Invaders: Drawing Conclusions
IDEAS FOR THE INFORMAL SETTING
- Create an online gallery of student cartoons.
- Convert cartoon characters to puppets (species illustrations enlarged and mounted on paint sticks) to save on drawing time and make the activity more relevant in an auditorium setting.
- Use butcher paper rolls to create giant comic strips that can be displayed on gallery walls.
Create a comic strip that depicts an alien species arriving in a new habitat. Then draw a conclusion (literally!) of what impacts this alien might have had.
- Name some ways that introduced species behave in a new environment.
- Describe some characteristics of an alien species that are likely to cause problems in its new environment.
- Explain why scientists cannot always predict how an alien species will affect its environment.
ballast water, ginkgo, London plane tree, wetland
Copies of handouts:
Aliens From the Deep and
Alien Impacts, Paper and drawing materials for making comic strips
Educator Page: Answers to Alien Impacts - What Really Happened
NATIONAL SCIENCE EDUCATION STANDARDS
This activity supports the following National Academy of Sciences Science Education Standards (Grades 5-8):
- Unifying Concepts and Processes—Systems, order and organization
- Unifying Concepts and Processes—Evolution and equilibrium
- Standard C: Life Science—Structure and function in living systems
- Standard C: Life Science—Regulation and behavior
- Standard C: Life Science—Populations and ecosystems
- Standard C: Life Science—Diversity and adaptations of organisms
- Standard F: Science in Personal and Social Perspectives—Populations, resources and environments
- Standard F: Science in Personal and Social Perspectives—Risks and benefits
Because some alien species have the ability to create serious problems for their new environments, we tend to think of them all as dangerous. But in fact, many alien species do not last long at all in their new environment. Others prove to be harmless in their newfound habitats. And some even provide significant benefits. Although scientists can never be sure how an introduced species will do in its new home, certain characteristics raise red flags. In this activity, your students will put on their analytical thinking caps to see if they can anticipate how each of the species described ended up affecting its new environment. Then your students will use the answers to see if they can figure out what some of the “red flag” characteristics might be.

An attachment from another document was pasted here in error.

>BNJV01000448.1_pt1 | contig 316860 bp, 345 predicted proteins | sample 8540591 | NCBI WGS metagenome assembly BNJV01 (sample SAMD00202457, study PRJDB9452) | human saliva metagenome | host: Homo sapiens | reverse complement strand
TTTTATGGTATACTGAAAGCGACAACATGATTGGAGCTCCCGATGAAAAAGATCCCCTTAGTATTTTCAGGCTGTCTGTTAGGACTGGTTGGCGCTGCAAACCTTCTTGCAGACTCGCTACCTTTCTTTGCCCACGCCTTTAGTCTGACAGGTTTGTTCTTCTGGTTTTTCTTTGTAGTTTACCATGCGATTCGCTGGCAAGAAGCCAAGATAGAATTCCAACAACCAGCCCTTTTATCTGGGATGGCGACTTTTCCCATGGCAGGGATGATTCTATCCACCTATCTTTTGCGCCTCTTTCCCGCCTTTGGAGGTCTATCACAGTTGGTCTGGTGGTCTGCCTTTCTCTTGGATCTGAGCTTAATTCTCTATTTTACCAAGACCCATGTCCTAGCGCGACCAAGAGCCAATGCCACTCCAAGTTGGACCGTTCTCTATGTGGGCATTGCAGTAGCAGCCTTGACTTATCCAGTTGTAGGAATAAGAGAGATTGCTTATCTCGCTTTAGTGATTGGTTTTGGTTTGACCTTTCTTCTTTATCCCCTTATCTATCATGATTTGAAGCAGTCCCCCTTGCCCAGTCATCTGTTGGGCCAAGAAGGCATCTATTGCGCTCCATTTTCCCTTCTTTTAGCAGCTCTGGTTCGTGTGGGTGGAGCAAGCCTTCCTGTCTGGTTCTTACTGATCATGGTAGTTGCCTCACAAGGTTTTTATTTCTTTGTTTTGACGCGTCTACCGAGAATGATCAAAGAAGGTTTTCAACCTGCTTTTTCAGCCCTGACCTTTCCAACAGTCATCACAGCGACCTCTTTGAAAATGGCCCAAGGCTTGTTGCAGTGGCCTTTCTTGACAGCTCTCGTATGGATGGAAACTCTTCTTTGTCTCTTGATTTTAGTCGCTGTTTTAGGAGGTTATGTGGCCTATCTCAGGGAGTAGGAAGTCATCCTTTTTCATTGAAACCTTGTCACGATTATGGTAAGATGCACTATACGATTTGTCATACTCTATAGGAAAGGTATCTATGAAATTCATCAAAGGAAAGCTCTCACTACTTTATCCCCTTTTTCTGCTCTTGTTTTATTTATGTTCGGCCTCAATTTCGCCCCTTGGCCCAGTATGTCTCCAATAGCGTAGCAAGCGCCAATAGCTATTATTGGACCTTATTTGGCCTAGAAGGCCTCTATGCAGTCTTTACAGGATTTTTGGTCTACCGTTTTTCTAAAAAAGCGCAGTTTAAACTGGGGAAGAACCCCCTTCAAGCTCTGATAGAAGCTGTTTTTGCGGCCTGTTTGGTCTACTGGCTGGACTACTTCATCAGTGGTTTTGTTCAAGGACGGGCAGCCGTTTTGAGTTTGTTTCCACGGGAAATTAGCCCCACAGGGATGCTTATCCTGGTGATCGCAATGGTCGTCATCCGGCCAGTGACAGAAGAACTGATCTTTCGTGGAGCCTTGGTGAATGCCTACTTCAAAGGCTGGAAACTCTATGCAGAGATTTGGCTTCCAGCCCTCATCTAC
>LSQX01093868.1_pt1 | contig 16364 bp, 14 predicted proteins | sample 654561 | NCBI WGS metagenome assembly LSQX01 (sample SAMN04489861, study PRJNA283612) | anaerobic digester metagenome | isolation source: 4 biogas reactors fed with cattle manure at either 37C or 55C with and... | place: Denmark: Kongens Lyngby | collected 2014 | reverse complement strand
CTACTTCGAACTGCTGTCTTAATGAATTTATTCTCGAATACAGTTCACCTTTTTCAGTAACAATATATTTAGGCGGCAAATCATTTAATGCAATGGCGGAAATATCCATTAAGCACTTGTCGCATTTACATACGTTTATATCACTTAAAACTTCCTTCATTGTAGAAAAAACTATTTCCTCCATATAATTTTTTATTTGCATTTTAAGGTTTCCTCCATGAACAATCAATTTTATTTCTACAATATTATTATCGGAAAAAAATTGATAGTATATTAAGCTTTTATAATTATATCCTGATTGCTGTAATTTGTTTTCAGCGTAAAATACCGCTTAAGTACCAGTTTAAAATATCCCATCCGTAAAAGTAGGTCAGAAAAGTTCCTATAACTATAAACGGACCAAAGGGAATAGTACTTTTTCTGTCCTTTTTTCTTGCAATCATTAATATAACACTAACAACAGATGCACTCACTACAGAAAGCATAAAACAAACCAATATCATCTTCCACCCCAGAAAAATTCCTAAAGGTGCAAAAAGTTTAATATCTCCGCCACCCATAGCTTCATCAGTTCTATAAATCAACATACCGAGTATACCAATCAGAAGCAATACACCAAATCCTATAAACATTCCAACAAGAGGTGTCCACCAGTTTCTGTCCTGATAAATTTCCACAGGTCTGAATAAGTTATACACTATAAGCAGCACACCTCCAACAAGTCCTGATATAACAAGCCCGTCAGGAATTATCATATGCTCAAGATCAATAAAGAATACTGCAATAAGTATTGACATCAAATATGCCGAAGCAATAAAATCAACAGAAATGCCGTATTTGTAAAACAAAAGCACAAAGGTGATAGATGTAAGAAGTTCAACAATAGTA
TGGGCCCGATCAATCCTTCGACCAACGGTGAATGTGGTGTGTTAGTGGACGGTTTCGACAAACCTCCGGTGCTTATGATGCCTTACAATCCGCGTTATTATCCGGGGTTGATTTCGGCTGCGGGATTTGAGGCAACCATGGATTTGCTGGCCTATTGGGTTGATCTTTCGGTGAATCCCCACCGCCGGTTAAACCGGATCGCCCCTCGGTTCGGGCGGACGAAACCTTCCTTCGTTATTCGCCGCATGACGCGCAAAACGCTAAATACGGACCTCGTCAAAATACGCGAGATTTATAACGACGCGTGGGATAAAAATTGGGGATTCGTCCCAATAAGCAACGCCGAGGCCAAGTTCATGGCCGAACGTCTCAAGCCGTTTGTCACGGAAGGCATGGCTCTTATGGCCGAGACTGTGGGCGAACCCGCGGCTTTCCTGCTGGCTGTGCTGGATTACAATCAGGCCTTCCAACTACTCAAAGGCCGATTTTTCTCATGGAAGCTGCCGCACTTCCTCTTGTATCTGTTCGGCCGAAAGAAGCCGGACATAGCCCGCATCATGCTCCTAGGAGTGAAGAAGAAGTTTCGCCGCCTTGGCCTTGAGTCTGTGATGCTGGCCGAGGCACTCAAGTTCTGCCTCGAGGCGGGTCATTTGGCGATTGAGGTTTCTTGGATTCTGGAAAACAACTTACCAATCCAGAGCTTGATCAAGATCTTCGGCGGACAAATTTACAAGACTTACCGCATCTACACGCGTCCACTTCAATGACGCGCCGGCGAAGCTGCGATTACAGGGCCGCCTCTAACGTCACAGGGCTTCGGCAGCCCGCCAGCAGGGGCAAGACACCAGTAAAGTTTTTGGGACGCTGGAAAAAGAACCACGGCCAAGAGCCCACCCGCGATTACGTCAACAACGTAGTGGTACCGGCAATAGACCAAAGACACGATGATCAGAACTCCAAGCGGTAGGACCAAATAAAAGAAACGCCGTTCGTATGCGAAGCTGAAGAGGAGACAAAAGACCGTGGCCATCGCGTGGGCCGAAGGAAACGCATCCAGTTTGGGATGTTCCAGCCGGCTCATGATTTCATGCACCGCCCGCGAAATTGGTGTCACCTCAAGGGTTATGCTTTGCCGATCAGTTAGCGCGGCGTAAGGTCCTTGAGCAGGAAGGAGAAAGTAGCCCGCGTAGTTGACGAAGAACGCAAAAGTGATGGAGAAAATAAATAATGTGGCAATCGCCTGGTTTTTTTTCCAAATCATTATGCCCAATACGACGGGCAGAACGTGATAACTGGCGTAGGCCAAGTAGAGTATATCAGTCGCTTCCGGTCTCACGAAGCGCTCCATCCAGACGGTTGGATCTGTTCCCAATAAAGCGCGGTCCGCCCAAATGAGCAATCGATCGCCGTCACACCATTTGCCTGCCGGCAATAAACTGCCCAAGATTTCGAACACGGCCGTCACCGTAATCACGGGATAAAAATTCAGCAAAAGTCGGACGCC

BEFORE YOU BEGIN
Make enough copies of
Aliens from the Deep
so that each student or each team of three students has one.
WHAT TO DO
1. Hand out copies of the
Aliens From the Deep
comic strip. Have the students read the
Aliens From the Deep
comic strip. Then have them answer the following questions: What are the aliens in the comic strip called? (Answer: They are a kind of marine snail called RW which in this lesson is short for rapa whelk.) How did they reach the Virginia port? (Answer: They traveled by ship from the Black Sea.) You can discuss how the aliens were discharged along with the ship’s ballast water-water that is taken on by a ship in one port to balance the ship for traveling across the sea. The water is discharged when the ship reaches the new port and unloads its cargo.
2. Discuss alien impacts. Ask the students if they have any idea what will happen to the alien species in the new home. Explain that scientists are never positive about how a species will fare in its surroundings and how much of an effect it will have on its new habitat. For example, some species will simply die off because they do not have the conditions they need to survive. Others (such as oxeye daisies, ginkgo trees and London plane trees) will establish a population in their new surroundings without significantly altering their ecosystem. And other aliens (such as chickens, wheat and soybeans) may even provide lasting benefits. But some alien species will have a negative effect on their surroundings. Examples in this group include the kudzu vine (which now blankets entire forests in the southern United States-choking out native species), the German cockroach and the Norway rat.
Make sure that your students know that the rapa whelk featured in the comic strip is a real species. Scientists do not yet know exactly what effect the rapa whelk will have on the coastal waters of the Atlantic, but they are concerned that it will be a big problem. That is because it has characteristics that scientists think make a more likely to be a menace. In this activity, your students will be learning more about different alien species and seeing if they can figure out what some of those menacing characteristics are.
3. Hand out